The gene encoding green fluorescent protein (GFP) was cloned into an adenovirus pADTrack-CMV shuttle vector by polymerase chain reaction (PCR). This shuttle vector contains a cytomegalovirus (CMV) promoter, driving expression of the gene of interest, and stretches of inverted terminal repeats (ITR) flanking a multiple cloning site. The pAdEasy-1 plasmid contains most of the human adenovirus serotype 5 genome, and also contains the aforementioned ITR sequences. It is at the ITR sites that homologous recombination between the two plasmids occurs.

The pADTrack-CMV shuttle vector was linearized by restriction digestion to expose the ITR sequences and electroporated along with pADEasy-1 viral plasmid into the Escherichia coli electrocompetent BJ5183 strain, which is proficient for homologous recombination. Kanamnycin resistance selected for the resulting recombinant plasmid. Upon successful recombination, the resulting plasmid contained the expression cassette of the gene of interest (GFP) inserted into the adenovirus genome. Successful recombination was verified restriction analysis.

Production of Recombinant Adenovirus

The recombinant adenoviral plasmid was linearized and transfected into HEK-293 human embryonic kidney cells (ATCC, CRL-1573; Rockville, Md.). Cells were cultured in minimum essential medium (MEM, Invitrogen; Carlsbad, Calif.) supplemented with 10% fetal bovine serum (FBS, Paragon Bioservices; Baltimore, Md.), 1% L-glutamine (Invitrogen), 1% non-essential amino acids (Invitrogen), 1% sodium pyruvate (Invitrogen), and 50 μg/ml gentamycin sulfate (Invitrogen). Recombinant adenovirus type 5 expressing GFP was produced at a multiplicity of infection (MOI) value of 5 plaque forming units (PFU). This viral stock was used in subsequent infections.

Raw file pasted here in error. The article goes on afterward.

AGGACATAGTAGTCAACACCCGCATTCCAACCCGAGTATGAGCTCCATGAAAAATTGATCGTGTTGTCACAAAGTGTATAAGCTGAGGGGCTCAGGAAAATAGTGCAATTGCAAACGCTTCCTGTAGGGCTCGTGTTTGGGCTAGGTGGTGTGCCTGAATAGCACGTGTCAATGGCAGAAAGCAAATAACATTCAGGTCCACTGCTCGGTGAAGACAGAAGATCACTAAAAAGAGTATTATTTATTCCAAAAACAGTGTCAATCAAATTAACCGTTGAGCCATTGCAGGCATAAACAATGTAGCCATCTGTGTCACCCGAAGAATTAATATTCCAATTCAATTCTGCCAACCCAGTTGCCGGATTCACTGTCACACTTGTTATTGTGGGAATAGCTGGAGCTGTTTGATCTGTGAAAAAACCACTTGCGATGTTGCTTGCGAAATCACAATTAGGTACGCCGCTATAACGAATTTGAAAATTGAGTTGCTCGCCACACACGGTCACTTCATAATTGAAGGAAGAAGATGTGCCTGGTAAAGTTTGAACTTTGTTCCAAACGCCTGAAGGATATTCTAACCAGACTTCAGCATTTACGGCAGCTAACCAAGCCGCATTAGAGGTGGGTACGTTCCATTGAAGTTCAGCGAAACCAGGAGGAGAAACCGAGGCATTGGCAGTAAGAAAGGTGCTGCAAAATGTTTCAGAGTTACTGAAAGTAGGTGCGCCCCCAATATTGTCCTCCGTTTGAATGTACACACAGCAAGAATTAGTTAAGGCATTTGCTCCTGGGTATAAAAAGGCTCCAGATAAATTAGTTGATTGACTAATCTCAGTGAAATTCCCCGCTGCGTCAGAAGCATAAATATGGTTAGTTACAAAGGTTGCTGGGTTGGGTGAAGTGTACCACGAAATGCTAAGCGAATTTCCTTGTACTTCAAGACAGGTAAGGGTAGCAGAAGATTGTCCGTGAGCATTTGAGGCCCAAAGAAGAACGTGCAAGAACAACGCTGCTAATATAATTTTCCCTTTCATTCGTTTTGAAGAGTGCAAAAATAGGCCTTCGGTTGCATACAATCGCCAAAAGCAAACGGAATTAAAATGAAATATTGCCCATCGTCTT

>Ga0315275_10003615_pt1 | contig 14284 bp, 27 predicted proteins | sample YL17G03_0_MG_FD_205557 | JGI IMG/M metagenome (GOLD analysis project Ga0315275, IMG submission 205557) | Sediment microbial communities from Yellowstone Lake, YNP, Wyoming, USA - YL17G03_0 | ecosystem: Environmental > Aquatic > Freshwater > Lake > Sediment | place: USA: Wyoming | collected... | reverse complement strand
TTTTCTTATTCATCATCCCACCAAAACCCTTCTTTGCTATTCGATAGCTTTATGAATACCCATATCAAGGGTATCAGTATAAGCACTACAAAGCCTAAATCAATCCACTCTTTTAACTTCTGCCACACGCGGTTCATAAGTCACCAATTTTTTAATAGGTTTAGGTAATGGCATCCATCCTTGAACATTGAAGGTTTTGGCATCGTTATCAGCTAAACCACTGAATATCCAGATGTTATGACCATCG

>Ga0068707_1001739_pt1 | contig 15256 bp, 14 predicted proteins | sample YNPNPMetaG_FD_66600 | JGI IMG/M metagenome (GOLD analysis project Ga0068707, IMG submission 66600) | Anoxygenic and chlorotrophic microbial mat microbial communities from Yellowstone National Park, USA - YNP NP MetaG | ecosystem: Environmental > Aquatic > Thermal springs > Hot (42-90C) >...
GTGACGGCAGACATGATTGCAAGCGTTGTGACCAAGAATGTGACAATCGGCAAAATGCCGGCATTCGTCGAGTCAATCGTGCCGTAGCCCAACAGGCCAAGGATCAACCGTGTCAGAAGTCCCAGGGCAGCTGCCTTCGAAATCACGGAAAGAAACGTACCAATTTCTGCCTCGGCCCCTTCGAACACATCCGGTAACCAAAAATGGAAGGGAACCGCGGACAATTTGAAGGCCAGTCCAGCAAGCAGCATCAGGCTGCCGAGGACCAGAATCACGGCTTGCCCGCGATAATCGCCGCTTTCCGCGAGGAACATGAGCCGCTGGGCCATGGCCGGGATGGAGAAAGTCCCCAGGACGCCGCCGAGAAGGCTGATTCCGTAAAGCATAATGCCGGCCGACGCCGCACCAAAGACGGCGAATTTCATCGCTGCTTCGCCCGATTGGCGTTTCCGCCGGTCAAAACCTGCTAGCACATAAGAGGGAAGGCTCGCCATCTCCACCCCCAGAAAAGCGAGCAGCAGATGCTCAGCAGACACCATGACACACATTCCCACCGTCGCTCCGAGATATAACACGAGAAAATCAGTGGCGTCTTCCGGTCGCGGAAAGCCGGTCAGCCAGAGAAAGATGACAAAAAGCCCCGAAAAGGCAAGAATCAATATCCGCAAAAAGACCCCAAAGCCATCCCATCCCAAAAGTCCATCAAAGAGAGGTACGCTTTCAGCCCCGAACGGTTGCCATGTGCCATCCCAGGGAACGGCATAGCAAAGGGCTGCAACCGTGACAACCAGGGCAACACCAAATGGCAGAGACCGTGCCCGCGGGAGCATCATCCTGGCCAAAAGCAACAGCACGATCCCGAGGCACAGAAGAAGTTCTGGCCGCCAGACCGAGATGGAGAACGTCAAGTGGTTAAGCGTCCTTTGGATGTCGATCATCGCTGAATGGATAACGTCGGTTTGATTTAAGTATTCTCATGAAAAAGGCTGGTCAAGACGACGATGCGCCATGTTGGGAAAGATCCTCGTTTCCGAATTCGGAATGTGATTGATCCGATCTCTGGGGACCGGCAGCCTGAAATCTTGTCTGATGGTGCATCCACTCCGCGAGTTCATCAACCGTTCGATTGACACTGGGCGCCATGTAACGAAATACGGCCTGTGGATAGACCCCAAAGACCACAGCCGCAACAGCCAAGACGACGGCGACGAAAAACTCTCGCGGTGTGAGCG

Amplification of Recombinant Adenovirus

Recombinant adenovirus expressing GFP was amplified in HEK-293 cells. Amplification of cells was achieved in three T-500 flasks (Nalge Nunc International, Rochester, N.Y.), which were subsequently expanded into seven 6300 cm2 cell factories (Nalge Nunc International). Cells were infected with a viral stock of recombinant adenovirus type 5 containing the GFP transgene. Each flask was incubated and harvest times were based on the amount of cytopathic effects (CPE) observed in the culture monolayer. Cytopathic effects were evaluated by the presence of cell swelling and basophilic intranuclear inclusions. Cells were harvested at 60%, 75%, and 90% CPE in culture medium buffered with HEPES. The virus-laden supernatant was collected from the cell factories and clarified at 225×g for 10-12 minutes. The total volume of the culture supernatant was 7 liters. Supernatants were frozen and stored at - 20° C. for future use.

Purification of Recombinant Adenovirus by PKII Ultracentrifugation

A PK-3-800 rotor was filled with buffer containing 0.3 M NaCl, 20 mM Tris-Cl pH 8.0 and 1 mM MgCl2. The rotor was subsequently accelerated to 10,000 rpm with the flow rate of buffer set at 200 ml/min. At 10,000 rpm, the buffer flow was increased to 300 ml/min and the flow was changed several times from top-to-bottom and bottom-to-top to remove air from the lines. Once residual air was expelled, the flow was set from bottom-to-top and the flow rate was reduced to 100 ml/min. The rotor was stopped and the flow of buffer terminated.

A 50% solution (w/v) of Nycodenz® gradient material (Accurate Chemical; Westbury, N.Y.) was prepared in buffer containing 0.3 M-NaCl, 20 mM Tris-Cl pH 8.0 and1 mM MgCl2. The gradient mixture was fed to the bottom of the rotor at a flow rate of 80 ml/min until approximately 400 ml of buffer was displaced from the top of the rotor. The inlet line to the bottom of the rotor was clamped shut and the lower feed lines were flushed with buffer to remove excess Nycodenz®.